Accuracy of three digital workflows for implant abutment and crown fabrication using a digital measuring technique.
- Additional Document Info
- View All
STATEMENT OF PROBLEM: The accuracy of a full digital workflow using an Atlantis abutment and a milled zirconia crown; a full digital workflow with a 3Shape split-file workflow using a zirconia abutment and crown; and an interrupted digital workflow using an Atlantis abutment and a milled zirconia crown is unclear. PURPOSE: The purpose of this invitro study was to compare 2 full digital workflows relative to an interrupted workflow for restoring an implant with a custom abutment and crown. The secondary purpose of this study was to validate a digital means of measuring internal fit and marginal discrepancy using engineering software programs. MATERIAL AND METHODS: Three workflows were evaluated. The first group, interrupted digital Atlantis (IDA) workflow, included a customized Atlantis abutment that was designed, received, and then rescanned for the definitive crown design. The second group, full digital Atlantis (FDA) workflow, included a customized Atlantis abutment and its corresponding standard tessellation language (STL) file, the Atlantis Core File, which was immediately imported into design software and used for crown design and milling. The third group, full digital split-file (FDSF) workflow, used 3Shape's full digital workflow for abutment and crown design called the split-file workflow, in which the crown and abutment were designed and milled simultaneously. All restorations were evaluated with standardized measurements using a scanning electron microscope (SEM) for 2D measurements, followed by standardized measurements using Geomagic Control, an engineering software program, which facilitated 3D evaluations of the specimens. RESULTS: The 2 Atlantis workflows, IDA and FDA, had statistically smaller marginal openings (P=.002) than the FDSF when measured using 2D SEM. The FDA had a statistically smaller 2D SEM marginal gap than the other 2 groups, IDA (P=.002) and FDSF (P=.002). The FDA had a statistically smaller 3D Geomagic marginal gap than the other 2 groups, IDA (P=.004) and FDSF (P=.006). The FDSF had a statistically smaller 3D Geomagic internal fit than the other 2 groups, FDA and IDA (both P=.006). CONCLUSIONS: All 3 workflows evaluated in this study showed clinically acceptable results in terms of mean marginal gap below 120 m. The SEM evaluation of mean marginal opening revealed that IDA and FDA mean marginal openings were statistically smaller than the FDSF mean marginal opening. SEM and Geomagic measurements revealed that the FDA mean marginal gap was significantly smaller than IDA and FDSF mean marginal gaps. Geomagic evaluation of mean internal fit revealed that the FDSF was significantly smaller than IDA and FDA. The use of Geomagic to measure and evaluate mean marginal gap and mean internal fit as defined in this study proved to be an acceptable form of measurement with statistical validation.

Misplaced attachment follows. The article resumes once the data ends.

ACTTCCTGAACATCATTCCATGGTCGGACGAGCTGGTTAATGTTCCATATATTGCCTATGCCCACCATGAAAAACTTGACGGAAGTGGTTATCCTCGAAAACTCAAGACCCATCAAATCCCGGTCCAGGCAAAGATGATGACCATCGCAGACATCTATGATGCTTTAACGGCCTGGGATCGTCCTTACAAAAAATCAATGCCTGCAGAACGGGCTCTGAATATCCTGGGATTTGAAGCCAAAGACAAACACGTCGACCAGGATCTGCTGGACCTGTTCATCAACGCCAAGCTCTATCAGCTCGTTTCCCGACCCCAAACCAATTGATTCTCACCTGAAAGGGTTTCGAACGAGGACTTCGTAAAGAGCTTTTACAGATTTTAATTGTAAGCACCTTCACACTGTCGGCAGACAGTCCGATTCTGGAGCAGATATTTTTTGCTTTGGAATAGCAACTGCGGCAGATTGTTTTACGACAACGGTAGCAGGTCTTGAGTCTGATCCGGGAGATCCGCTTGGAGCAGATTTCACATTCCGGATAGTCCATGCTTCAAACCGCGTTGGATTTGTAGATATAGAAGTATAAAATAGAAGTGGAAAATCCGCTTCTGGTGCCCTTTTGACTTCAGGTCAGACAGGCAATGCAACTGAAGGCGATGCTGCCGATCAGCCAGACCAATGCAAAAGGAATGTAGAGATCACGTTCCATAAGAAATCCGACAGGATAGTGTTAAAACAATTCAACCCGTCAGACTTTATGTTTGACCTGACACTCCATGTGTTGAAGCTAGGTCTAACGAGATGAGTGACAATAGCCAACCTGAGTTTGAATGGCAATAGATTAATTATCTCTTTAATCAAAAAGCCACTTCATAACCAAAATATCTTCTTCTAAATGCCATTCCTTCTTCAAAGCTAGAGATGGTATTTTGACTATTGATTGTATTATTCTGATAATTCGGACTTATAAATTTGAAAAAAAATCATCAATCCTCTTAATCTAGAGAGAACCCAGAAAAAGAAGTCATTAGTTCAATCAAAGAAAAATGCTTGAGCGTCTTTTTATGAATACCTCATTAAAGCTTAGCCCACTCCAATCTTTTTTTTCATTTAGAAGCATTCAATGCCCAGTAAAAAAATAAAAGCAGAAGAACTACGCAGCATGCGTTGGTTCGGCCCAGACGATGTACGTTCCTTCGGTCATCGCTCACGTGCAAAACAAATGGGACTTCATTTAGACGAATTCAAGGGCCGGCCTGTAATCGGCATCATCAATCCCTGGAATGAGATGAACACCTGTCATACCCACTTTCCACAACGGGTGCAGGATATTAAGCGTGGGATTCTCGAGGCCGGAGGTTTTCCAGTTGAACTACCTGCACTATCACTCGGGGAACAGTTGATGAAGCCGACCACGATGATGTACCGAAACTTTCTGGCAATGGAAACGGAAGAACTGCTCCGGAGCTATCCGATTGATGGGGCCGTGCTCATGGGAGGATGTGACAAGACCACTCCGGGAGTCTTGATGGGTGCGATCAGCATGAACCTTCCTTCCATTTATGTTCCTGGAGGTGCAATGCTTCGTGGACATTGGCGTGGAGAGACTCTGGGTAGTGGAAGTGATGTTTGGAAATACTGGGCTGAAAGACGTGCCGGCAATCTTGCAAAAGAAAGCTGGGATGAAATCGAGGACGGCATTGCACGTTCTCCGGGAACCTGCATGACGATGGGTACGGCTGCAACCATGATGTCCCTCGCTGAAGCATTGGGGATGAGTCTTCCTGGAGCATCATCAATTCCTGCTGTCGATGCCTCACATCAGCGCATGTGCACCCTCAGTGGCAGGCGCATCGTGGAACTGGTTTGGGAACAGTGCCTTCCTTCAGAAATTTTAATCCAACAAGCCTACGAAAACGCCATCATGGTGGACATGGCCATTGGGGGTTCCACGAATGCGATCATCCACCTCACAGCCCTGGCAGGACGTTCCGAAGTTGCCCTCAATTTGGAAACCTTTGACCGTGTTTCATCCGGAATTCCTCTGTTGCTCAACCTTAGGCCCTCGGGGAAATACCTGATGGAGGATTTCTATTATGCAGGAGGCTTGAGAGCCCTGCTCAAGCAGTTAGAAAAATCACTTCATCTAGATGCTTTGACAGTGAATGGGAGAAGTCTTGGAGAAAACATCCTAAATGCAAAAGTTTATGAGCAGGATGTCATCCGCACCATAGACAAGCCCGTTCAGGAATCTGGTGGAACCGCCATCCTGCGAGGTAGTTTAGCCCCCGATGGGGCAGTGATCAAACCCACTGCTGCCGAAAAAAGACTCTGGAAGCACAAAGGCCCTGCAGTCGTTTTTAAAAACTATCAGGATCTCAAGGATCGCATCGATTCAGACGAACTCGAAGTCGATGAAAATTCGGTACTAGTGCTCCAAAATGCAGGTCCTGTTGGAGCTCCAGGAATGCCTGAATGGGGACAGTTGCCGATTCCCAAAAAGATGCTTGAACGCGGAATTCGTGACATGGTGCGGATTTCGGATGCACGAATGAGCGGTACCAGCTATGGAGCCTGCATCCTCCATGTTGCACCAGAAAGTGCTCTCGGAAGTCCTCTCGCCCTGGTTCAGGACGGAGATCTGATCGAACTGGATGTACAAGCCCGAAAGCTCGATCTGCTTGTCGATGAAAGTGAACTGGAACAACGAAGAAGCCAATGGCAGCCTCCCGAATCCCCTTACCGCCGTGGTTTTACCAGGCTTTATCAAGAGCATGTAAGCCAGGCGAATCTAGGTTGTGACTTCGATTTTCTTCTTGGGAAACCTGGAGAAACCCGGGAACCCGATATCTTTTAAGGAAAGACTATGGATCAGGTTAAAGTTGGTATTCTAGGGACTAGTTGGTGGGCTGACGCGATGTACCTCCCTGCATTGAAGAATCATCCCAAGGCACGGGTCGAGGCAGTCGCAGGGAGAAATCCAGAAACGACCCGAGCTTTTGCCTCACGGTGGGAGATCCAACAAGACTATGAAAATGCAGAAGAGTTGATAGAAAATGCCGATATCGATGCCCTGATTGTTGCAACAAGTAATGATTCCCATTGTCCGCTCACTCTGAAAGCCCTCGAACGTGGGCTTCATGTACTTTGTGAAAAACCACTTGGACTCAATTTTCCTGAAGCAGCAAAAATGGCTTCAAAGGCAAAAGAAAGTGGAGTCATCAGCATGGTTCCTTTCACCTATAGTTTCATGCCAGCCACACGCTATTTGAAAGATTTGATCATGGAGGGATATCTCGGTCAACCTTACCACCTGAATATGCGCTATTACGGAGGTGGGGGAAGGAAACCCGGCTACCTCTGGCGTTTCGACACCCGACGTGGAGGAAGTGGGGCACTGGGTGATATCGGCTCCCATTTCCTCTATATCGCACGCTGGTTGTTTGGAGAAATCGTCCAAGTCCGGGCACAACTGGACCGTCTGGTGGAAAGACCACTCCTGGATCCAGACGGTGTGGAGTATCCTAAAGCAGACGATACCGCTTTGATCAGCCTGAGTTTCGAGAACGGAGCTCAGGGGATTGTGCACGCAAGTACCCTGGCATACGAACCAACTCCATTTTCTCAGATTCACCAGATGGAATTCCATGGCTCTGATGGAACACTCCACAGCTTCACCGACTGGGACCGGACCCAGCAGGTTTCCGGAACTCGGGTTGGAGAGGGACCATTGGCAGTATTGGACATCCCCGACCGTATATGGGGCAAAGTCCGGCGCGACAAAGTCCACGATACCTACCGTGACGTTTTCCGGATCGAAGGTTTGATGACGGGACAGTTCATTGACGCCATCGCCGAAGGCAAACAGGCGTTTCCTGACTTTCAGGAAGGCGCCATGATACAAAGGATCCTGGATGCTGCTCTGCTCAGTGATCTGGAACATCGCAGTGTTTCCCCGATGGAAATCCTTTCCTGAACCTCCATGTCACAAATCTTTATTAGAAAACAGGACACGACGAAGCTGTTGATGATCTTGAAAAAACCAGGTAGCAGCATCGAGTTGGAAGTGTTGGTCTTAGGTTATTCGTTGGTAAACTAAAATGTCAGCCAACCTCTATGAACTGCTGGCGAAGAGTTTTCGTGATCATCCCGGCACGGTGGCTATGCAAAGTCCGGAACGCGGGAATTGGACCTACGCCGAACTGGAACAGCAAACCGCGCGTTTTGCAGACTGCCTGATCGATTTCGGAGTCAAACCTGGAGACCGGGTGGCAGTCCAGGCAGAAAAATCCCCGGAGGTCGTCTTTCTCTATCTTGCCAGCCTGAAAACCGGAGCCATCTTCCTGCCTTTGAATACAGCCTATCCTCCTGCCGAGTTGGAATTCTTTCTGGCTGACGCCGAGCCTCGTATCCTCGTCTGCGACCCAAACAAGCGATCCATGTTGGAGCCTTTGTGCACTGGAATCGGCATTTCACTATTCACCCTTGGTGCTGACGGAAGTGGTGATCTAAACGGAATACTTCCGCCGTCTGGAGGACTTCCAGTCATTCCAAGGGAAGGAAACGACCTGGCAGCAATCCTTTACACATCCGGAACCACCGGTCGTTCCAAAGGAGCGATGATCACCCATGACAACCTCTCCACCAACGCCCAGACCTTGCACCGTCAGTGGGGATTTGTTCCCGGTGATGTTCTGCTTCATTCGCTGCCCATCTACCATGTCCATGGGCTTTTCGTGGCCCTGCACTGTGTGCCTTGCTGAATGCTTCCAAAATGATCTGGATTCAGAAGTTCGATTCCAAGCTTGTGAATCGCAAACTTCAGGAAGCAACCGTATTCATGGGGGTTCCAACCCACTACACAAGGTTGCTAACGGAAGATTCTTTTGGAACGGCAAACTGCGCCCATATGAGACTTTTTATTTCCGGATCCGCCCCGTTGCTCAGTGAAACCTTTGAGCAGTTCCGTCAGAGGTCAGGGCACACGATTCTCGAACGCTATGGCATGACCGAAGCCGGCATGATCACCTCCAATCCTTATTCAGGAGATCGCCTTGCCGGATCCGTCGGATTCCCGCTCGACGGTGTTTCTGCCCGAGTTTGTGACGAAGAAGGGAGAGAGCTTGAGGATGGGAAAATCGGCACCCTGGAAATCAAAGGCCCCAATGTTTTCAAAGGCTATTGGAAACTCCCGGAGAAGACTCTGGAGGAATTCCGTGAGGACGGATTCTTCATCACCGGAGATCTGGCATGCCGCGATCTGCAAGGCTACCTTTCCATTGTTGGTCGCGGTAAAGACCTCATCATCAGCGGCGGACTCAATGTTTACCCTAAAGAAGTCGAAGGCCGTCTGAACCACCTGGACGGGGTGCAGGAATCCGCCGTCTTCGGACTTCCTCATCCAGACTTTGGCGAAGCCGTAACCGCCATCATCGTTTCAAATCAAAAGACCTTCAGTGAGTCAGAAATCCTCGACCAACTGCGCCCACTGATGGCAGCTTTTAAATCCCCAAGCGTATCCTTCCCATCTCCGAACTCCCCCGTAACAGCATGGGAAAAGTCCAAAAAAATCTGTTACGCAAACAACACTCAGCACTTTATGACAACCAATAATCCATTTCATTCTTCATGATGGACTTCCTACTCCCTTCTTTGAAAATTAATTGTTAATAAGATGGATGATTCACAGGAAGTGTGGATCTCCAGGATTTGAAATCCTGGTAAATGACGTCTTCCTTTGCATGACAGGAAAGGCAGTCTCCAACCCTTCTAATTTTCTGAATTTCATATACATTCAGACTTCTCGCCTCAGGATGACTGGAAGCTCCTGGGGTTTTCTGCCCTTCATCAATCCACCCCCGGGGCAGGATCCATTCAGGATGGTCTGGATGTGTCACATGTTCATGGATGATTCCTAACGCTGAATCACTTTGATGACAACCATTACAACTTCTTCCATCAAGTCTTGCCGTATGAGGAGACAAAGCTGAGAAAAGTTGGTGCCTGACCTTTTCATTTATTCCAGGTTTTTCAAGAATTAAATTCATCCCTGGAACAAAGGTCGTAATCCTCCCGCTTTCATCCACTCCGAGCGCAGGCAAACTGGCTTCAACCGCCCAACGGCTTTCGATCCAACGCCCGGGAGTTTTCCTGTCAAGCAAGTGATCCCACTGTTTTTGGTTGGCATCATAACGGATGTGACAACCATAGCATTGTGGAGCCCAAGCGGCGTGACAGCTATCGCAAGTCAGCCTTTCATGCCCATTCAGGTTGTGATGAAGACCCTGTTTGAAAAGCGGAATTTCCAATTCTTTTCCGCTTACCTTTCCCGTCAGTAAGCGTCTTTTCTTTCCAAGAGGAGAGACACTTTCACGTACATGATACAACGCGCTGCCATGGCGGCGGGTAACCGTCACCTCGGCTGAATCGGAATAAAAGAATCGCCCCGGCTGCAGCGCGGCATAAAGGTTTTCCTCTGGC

author list (cited authors)
Zeller, S., Guichet, D., Kontogiorgos, E., & Nagy, W. W.
complete list of authors
Zeller, Stephanie||Guichet, David||Kontogiorgos, Elias||Nagy, William W